Thankfully, the good fairy in this story is the Annenberg Foundation, who stepped up and bought the masks in order to return them to the Hopi. This makes me feel good. I don’t believe the seller of the masks was evil, and as a good American I believe in a free market system and personal property. In fact, whoever it was seems to have cared for them well, if not properly in accordance with religious standards. Perhaps, if the original collecting had not been done, the masks would be lost to time or decay or accidental destruction. Now the Hopi have a portion of their religious artifacts returned to them. The previous owner was compensated for his or her investment and care of the masks; and the masks are going back to their origins, to a people who would have been hard pressed to find the money to purchase them.
But where does that leave the rest of the collecting and dealer community, and their Native American counterparts? These are the same thorny issues – a significant investment and clear title to objects that COULD be of extreme importance to another group? What is The Right Thing to Do when there is no advocate for one side or the other? Would it be fair to offer a donation upon the sale of each item to the tribe of origin? Would it be fair to hold up each and every item for public scrutiny in order to make a permanent decision on its cultural significance, or its ability to be acquired by collectors in perpetuity? I don’t have the answers to these questions – yet. Let me keep noodling this and I’ll get back to you. In the meantime, feel free to give us your two cents’ worth.
Lucky to Be Here
Olive Fell and her work seem to be a theme this spring. A wonderful customer came in to buy herself a retirement gift. She ended up picking out four Olive Fell etchings. One is a rare mule deer limited to 10 copies (according to the pencil notation on the piece). Three are Fell’s playful bear cubs.
Bambi, #3 of 10, Etching by Olive Fell
Mama & Me, Etching by Olive Fell
Bear Cubs + Trees = Fun, Etching by Olive Fell
Of course, the two of us were chatting about Olive’s work. My client let me know that the work reminded her of her visits to Wyoming when she was young, when she saw scenes just like the ones Olive set to paper. It reminded her of “how it used to be”. I assured her that life around Jackson Hole really is still how it used to be in the grand scheme of things. Sure, there are more people, more modern looking structures, fewer cowboy hats. But the pulse of the season beats consistently, and spring brings the bison, elk and moose calves, the fawns, the pups, and the cubs. The circle continues as it has from the beginning of life.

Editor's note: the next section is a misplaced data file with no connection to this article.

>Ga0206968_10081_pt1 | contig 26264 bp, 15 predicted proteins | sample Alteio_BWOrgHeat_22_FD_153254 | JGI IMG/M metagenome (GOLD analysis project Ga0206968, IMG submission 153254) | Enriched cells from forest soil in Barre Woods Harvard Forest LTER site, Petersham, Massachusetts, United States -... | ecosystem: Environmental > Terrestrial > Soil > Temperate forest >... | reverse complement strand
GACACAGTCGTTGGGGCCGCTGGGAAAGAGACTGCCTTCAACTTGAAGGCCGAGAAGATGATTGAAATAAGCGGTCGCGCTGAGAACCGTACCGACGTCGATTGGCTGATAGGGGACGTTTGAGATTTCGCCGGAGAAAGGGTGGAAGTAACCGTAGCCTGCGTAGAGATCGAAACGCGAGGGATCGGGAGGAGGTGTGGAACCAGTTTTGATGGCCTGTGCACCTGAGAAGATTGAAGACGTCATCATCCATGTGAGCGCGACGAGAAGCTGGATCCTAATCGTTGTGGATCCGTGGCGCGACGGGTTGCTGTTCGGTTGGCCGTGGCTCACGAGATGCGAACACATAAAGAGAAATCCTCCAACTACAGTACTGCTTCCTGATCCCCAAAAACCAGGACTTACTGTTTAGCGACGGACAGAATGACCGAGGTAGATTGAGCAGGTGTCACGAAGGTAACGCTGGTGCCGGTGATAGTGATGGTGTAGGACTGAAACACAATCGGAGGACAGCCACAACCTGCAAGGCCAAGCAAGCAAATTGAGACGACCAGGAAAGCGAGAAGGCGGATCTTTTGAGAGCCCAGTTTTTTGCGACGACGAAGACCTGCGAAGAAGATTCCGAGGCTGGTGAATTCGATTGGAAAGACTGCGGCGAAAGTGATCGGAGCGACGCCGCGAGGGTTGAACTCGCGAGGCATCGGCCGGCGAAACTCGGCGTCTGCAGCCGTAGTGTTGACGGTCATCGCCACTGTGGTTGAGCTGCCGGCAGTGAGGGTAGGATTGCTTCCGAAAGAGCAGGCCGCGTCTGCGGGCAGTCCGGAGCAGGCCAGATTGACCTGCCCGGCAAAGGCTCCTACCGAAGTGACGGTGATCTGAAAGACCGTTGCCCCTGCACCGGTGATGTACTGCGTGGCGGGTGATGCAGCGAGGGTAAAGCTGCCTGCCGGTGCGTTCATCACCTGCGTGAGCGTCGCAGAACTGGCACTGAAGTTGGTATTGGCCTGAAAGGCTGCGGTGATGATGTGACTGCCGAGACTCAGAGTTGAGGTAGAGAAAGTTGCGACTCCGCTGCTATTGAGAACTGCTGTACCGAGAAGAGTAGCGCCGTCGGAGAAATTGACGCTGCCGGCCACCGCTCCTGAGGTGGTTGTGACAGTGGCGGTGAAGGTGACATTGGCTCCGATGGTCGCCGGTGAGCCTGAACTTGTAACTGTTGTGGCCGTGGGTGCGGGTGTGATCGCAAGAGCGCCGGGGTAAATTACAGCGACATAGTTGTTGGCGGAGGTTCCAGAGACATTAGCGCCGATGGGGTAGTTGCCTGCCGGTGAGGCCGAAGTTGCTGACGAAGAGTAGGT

Olive Fell wasn’t alone in her love of bear cubs, as seen in this grizzly cub woodcarving by Glacier Park artist John Clarke.
As if the world needed to hammer the point home, I ran into a friend on the Old Pass Road who said he’d heard that famous Teton Park grizzly mama 399 has once again overachieved, having been spotted with three brand new cubs. “399″ has publicly raised three rounds of cubs since she first came to our attention. It’s as if she has a contract with Grand Teton National Park as the Grizzly Ambassador – she’s calm, unflappable, unperturbed by hordes of gaping onlookers and photographers, and her cubs grow up to be the same. Her daughter, 610, is equally visible and has had her own set of twins. Additionally, she adopted one of her mom’s brood last year in a quirky turn of events.
Grizzly 399 with Cubs, May 2013
While Olive’s bears are generally of the black bear variety (the grizzly population was in serious danger at that time), there’s no doubt she would have delighted in the three cubs and their superstar mother. And if anyone doubts that these little bears are as precocious as Olive’s depictions, well, let’s just say a certain construction zone wants their markers back….
Grizzly 399 Takes Ownership of a Construction Zone: “Yes, Dear, of course you can rearrange the road markers. You’re a grizzly. Who’s gonna stop you?”
God Bless Wyoming and Keep It Wild -Ms. Hellen “Becky” Mettler, Bar BC Ranch, Jackson Hole Wyoming 1926.
The Natural World of Olive Fell
One of my favorite pieces is heading to its new home today, thankfully in Jackson (where maybe I can visit it). It’s not one of the knock-your-socks off rarities that Cayuse has a reputation for finding, but it encapsulates the essence of western Wyoming. The piece is called “Wading Moose”, an etching by Olive Fell.
This particular etching is rather hard to find, but Olive Fell, who died in 1980, is under-appreciated, making common works less painful to collect.